Linux How to reclaim page cache?

What is page cache?
To optimize disk performance Linux caches data of recently read / written files. This part of RAM is called page cache.

Why would you need to reclaim page cache?
By default Linux reclaims page cache using LRU algorithm. While LRU algorithm suffice for general purpose, it may not be suitable for specific requirements of an IO intensive software. In that case the software should implement it’s own logic to reclaim page cache.

How to advice the kernel to reclaim the page cache specific to a file?
posix_fadvise is the system call used to advice kernel about the page cache behavior for the particular file.

If you want to open a file for reading and wish that it should not consume page cache do it following way:

#include <unistd.h>
#include <fcntl.h>
int main(int argc, char *argv[]) {
    int fd;
    int ret;
    fd = open(argv[1], O_RDONLY);
    ret = posix_fadvise(fd, 0,0,POSIX_FADV_DONTNEED);
    return 0;

If you want to reclaim page cache of file being written, it needs to be handled differently. Linux will need the data of file being written in page cache till it does not flush the contents on the disk. Till that point it can not reclaim page cache. So before calling posix_fadvise, you will have to call fdatasync or wait for sufficient amount of time (greater than 30 seconds) before calling posix_fadvise.

Why 30 seconds?
Because max after 30 seconds, Linux treats data in page cache as stale and initiates flushing on disk using pdflush/bdflush thread. The related setting can be found in file:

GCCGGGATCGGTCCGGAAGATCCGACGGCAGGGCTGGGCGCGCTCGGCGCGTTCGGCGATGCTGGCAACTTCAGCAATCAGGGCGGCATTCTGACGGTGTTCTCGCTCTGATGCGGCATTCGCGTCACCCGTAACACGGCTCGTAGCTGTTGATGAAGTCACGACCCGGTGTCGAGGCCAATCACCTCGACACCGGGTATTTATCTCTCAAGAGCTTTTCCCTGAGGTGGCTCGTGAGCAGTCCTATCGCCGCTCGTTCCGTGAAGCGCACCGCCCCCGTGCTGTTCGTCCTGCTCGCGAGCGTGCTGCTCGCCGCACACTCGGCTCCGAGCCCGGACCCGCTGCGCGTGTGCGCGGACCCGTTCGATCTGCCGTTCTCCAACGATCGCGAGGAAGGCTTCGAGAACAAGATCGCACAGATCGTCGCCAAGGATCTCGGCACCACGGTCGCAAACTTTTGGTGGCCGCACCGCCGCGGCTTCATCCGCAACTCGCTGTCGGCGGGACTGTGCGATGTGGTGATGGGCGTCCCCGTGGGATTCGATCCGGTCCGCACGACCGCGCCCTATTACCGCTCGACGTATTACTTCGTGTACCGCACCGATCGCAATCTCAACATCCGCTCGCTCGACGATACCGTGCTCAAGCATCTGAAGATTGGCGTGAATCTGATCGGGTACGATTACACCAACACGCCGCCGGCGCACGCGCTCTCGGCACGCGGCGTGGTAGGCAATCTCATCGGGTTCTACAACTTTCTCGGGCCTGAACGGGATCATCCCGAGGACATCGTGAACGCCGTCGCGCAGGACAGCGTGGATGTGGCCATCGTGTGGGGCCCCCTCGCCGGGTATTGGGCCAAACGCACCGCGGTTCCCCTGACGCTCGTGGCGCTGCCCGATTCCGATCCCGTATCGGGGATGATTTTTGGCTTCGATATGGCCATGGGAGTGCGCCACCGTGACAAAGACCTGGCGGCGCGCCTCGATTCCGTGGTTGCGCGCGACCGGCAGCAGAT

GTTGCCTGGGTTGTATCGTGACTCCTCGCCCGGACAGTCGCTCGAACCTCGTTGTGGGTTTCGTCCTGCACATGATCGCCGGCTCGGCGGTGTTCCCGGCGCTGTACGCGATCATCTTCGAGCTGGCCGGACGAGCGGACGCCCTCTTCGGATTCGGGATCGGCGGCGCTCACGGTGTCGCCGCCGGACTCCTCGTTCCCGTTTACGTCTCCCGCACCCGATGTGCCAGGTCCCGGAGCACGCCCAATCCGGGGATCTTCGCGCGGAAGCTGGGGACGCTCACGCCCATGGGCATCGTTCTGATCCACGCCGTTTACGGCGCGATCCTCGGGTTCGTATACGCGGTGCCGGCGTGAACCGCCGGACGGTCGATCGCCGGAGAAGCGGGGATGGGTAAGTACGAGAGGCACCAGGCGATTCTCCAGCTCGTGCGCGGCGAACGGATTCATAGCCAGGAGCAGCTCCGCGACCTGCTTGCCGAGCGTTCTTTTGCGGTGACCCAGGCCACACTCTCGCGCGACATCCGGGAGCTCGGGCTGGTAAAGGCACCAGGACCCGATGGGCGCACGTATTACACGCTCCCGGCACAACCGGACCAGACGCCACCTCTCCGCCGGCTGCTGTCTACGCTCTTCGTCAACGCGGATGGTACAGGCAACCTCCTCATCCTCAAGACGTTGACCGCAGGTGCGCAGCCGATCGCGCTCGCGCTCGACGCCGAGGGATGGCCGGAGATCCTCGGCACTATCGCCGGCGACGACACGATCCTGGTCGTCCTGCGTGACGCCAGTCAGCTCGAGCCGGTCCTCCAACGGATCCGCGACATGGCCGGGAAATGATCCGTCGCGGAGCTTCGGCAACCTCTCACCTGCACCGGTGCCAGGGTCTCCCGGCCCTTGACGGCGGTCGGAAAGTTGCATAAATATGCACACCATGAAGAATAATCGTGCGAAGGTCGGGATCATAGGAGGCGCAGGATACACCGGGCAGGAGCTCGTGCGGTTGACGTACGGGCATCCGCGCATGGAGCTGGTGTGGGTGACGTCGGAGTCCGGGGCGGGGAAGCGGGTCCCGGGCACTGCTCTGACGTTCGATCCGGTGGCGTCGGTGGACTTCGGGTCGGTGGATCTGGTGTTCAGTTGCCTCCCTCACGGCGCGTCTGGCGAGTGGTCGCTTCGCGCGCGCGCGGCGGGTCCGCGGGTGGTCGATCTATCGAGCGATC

(default 3000): In hundredths of a second, how long data can be in the page cache before it’s considered expired and must be written at the next opportunity. Note that this default is very long: a full 30 seconds. That means that under normal circumstances, unless you write enough to trigger the other pdflush method, Linux won’t actually commit anything you write until 30 seconds later.

More information can be found at:


Linux Memory Management – How to read top output?

Q. How to understand the memory usage from the output of top command in linux? What is buffers, cached memory?

top command’s output looks like as below:

top - 10:25:14 up 5 days, 21:47, 1 user, load average: 5.98, 6.40, 6.52
Tasks: 308 total, 2 running, 306 sleeping, 0 stopped, 0 zombie
Cpu(s): 7.0%us, 10.8%sy, 0.0%ni, 75.1%id, 6.7%wa, 0.0%hi, 0.4%si, 0.0%st
Mem: 65967440k total, 64164816k used, 1802624k free, 15331976k buffers
Swap: 31999996k total, 85556k used, 31914440k free, 15929768k cached

38 root 20 0 0 0 0 S 0 0.0 3:58.90 rcuos/3
45 root 20 0 0 0 0 S 0 0.0 1:39.88 rcuos/10
47 root 20 0 0 0 0 S 0 0.0 3:38.73 rcuos/12
154 root 20 0 0 0 0 S 0 0.0 3:38.41 kworker/4:1
160 root 20 0 0 0 0 S 0 0.0 2:02.53 kworker/10:1

How to read the top output?

1. Mem: 65967440k total
Is the total RAM available on the machine.

2. 64164816k used,
Is the used memory by linux process & disk IO operations.

3. 1802624k free
Is the free memory available on the machine.

4. 15331976k buffers
Is the memory used by machine to cache inode & directory entries.

5. 15929768k cached
Is the memory used as page cache to store data of recently read/written files.

6. Swap: 31999996k total
Is the total swap space available in machine.

7. 85556k used
Is the swap space used by machine.

8. 31914440k free
Is the swap space available on machine.

I was really confused to find out that: (buffers + cached + total memory used by all process) was not matching to used memory on system. I could not understand this unaccounted memory until I came across: